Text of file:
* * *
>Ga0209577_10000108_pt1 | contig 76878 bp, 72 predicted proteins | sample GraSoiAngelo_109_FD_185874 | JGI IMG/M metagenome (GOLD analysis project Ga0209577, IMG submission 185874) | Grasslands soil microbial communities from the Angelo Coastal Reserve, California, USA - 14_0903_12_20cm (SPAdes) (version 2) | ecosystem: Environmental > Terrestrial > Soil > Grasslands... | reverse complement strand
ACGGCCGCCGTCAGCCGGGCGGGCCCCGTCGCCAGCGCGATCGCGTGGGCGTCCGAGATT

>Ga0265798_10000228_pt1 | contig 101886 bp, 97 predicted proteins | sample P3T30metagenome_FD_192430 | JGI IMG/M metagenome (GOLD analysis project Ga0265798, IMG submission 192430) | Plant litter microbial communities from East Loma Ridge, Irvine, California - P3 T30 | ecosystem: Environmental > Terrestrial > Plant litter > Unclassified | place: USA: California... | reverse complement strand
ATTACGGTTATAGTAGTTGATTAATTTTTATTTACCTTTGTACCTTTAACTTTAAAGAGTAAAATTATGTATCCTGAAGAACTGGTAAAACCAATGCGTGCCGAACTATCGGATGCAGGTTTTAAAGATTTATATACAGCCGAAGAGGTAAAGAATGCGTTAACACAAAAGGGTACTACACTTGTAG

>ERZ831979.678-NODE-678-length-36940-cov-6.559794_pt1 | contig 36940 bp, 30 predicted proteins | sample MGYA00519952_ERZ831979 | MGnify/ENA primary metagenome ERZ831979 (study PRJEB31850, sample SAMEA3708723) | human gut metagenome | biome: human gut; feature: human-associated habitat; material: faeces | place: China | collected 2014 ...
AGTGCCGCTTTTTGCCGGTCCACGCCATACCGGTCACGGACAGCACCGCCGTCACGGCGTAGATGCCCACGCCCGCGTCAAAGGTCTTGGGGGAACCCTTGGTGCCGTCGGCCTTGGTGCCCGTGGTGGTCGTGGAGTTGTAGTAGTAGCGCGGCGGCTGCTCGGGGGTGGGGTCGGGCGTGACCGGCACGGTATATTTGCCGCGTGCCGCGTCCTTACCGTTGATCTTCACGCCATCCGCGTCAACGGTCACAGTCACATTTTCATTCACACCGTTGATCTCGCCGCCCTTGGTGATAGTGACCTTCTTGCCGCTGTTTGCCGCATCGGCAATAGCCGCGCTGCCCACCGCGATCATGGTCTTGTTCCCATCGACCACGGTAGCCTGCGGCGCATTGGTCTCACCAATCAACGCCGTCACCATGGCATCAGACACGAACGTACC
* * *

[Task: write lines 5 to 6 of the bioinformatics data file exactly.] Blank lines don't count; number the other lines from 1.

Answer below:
>ERZ831979.678-NODE-678-length-36940-cov-6.559794_pt1 | contig 36940 bp, 30 predicted proteins | sample MGYA00519952_ERZ831979 | MGnify/ENA primary metagenome ERZ831979 (study PRJEB31850, sample SAMEA3708723) | human gut metagenome | biome: human gut; feature: human-associated habitat; material: faeces | place: China | collected 2014 ...
AGTGCCGCTTTTTGCCGGTCCACGCCATACCGGTCACGGACAGCACCGCCGTCACGGCGTAGATGCCCACGCCCGCGTCAAAGGTCTTGGGGGAACCCTTGGTGCCGTCGGCCTTGGTGCCCGTGGTGGTCGTGGAGTTGTAGTAGTAGCGCGGCGGCTGCTCGGGGGTGGGGTCGGGCGTGACCGGCACGGTATATTTGCCGCGTGCCGCGTCCTTACCGTTGATCTTCACGCCATCCGCGTCAACGGTCACAGTCACATTTTCATTCACACCGTTGATCTCGCCGCCCTTGGTGATAGTGACCTTCTTGCCGCTGTTTGCCGCATCGGCAATAGCCGCGCTGCCCACCGCGATCATGGTCTTGTTCCCATCGACCACGGTAGCCTGCGGCGCATTGGTCTCACCAATCAACGCCGTCACCATGGCATCAGACACGAACGTACC